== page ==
6. Hi dsdmom.I have had shingles since getting POTS and was treated with an antiviral that went under the brand name Zovirax.There was a cream and a course of tablets.I had no I'll effects from the treatment at all.It not impact on my POTS what so ever either.The only affect was that it helped my Shingles.I hope that's reassuring and that you recover soon. I would be very interested to hear how POTS patients have fared with Tamiflu too.From what I have heard it can be very severe on the system of healthy and cause alot of GI problems including very bad vomitting.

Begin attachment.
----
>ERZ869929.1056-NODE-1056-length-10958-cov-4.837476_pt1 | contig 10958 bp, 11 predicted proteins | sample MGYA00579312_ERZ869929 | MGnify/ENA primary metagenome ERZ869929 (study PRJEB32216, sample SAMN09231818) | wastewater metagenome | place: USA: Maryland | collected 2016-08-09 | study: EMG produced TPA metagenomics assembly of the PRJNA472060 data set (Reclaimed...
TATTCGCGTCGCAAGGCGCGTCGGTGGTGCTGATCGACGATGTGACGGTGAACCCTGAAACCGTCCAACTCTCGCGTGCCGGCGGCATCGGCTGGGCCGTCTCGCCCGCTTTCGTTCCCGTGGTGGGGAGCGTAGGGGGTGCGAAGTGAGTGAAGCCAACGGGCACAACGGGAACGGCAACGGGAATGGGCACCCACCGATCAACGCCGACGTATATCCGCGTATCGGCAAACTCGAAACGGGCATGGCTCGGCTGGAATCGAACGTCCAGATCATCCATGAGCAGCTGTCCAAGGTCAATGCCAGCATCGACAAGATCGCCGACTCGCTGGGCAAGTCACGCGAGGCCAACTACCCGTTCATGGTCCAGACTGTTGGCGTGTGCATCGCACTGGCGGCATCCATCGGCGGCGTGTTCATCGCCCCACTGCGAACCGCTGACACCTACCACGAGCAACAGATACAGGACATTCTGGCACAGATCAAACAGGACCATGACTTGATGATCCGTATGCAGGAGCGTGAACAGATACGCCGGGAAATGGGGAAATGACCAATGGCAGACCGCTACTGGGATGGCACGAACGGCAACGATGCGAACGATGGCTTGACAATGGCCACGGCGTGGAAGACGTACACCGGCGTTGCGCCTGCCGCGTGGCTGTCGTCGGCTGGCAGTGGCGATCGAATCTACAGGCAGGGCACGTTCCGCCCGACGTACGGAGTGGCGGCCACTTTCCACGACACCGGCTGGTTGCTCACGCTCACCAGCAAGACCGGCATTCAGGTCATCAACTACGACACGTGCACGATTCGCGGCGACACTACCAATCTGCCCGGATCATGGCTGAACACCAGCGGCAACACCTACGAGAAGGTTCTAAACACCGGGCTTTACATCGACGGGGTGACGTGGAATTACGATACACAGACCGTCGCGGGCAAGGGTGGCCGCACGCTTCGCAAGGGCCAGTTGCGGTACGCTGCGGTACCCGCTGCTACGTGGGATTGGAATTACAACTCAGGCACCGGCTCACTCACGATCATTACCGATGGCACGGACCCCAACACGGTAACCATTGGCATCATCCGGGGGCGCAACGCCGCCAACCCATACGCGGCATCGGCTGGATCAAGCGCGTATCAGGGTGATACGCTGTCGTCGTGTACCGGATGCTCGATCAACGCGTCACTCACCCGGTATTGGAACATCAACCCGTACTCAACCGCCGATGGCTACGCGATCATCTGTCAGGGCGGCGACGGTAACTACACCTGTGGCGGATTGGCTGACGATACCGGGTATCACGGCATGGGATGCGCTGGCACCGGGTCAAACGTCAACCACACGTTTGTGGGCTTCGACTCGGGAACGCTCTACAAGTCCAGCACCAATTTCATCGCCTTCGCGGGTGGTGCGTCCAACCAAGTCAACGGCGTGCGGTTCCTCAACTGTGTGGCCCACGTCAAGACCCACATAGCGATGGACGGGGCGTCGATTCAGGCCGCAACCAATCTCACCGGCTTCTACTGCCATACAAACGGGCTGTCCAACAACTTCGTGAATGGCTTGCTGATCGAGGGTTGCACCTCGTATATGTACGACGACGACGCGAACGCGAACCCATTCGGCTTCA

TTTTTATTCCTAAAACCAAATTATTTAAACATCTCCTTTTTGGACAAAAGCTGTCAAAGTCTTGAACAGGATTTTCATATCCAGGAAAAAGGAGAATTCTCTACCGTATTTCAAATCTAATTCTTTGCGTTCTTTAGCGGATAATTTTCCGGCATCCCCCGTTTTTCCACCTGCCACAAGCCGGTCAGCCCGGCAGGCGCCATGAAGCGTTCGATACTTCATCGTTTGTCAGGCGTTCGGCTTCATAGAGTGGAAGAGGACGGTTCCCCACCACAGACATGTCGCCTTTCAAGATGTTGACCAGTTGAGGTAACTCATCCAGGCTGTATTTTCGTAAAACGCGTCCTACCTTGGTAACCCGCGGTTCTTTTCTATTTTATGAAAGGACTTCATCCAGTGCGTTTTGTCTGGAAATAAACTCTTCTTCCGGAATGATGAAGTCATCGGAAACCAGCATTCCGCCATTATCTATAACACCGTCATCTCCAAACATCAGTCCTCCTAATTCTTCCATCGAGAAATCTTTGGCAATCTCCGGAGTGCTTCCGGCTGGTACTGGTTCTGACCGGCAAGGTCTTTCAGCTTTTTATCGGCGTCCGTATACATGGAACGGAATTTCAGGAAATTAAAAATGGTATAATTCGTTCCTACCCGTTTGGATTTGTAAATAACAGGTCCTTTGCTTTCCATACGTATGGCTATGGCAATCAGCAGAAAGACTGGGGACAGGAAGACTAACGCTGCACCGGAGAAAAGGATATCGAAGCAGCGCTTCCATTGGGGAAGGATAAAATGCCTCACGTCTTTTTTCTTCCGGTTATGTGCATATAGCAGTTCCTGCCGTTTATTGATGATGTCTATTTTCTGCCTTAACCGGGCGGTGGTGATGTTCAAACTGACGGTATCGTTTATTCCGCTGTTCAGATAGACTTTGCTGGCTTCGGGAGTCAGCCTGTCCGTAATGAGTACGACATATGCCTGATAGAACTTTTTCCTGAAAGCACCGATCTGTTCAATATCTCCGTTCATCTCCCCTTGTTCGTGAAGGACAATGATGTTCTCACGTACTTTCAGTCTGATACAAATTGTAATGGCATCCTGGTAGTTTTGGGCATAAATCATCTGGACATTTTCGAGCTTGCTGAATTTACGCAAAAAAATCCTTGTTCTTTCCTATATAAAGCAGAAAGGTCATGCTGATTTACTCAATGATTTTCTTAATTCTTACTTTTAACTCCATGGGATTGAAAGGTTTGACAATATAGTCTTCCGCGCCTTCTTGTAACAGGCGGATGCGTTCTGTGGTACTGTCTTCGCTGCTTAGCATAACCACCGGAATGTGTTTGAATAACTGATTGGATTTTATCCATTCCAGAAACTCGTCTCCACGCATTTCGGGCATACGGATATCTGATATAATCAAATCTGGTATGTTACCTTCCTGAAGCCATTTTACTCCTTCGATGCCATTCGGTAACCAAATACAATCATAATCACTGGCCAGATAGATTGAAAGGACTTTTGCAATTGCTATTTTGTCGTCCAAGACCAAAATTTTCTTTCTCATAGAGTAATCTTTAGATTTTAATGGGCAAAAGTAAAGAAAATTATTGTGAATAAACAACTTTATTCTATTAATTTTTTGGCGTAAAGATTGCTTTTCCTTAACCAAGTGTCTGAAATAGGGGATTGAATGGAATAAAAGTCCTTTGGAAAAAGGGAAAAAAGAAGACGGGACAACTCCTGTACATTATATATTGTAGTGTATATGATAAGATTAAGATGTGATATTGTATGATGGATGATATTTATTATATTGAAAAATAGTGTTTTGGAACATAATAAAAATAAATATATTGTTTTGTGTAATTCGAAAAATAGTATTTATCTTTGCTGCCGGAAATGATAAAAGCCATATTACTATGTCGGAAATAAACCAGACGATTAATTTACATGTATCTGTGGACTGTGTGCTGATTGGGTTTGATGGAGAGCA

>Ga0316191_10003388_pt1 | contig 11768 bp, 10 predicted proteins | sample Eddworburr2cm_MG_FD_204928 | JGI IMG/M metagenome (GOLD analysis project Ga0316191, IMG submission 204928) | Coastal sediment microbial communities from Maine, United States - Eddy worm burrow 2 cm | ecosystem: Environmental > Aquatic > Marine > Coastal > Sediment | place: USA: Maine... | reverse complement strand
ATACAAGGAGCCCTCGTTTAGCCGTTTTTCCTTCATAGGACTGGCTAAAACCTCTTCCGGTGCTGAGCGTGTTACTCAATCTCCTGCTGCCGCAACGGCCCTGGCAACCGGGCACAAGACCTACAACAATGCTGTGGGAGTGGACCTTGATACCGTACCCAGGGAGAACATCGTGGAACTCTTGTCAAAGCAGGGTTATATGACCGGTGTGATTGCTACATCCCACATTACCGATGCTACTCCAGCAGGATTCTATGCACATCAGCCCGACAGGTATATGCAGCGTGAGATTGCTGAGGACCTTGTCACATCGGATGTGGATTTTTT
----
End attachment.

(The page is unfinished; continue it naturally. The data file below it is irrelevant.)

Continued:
7. Hi everyone. I am a homebound body too and I can fully understand how you're feeling kitshalleen. I'm 29,single, hate the loneliness of being ill and I even knit/crochet sometimes too ! The isolation of physically not being able to go out into the world is bad enough but also feeling so sick that you can't have people come in to visit you or that you can't chat on the phone with friends is just horrible. It's very difficult for other people to understand when you say you aren't able for those things too. It makes hanging onto any connection with the outside world so hard. Like everyone elses here I find the internet is a great way to communicate when you are well enough to use the PC. It puts so much less pressure on you than real life face to face interaction.When you're online you can lie in whatever awkward position you need to while you chat and no one cares if you're sweating bucket loads from the effort or if you've washed your hair that day! Considering that there are quite a few of in this position would anyone else be interested in setting up a chatroom where we could chat and meet other people like ourselves? It should be pretty easy to do. If not,I'd be delighted to share my MSN or facebook with anyone who'd like to talk sometime. Just PM me Oh btw... is the nickname kitshalleen from the Irish Caitilin/Kathleen?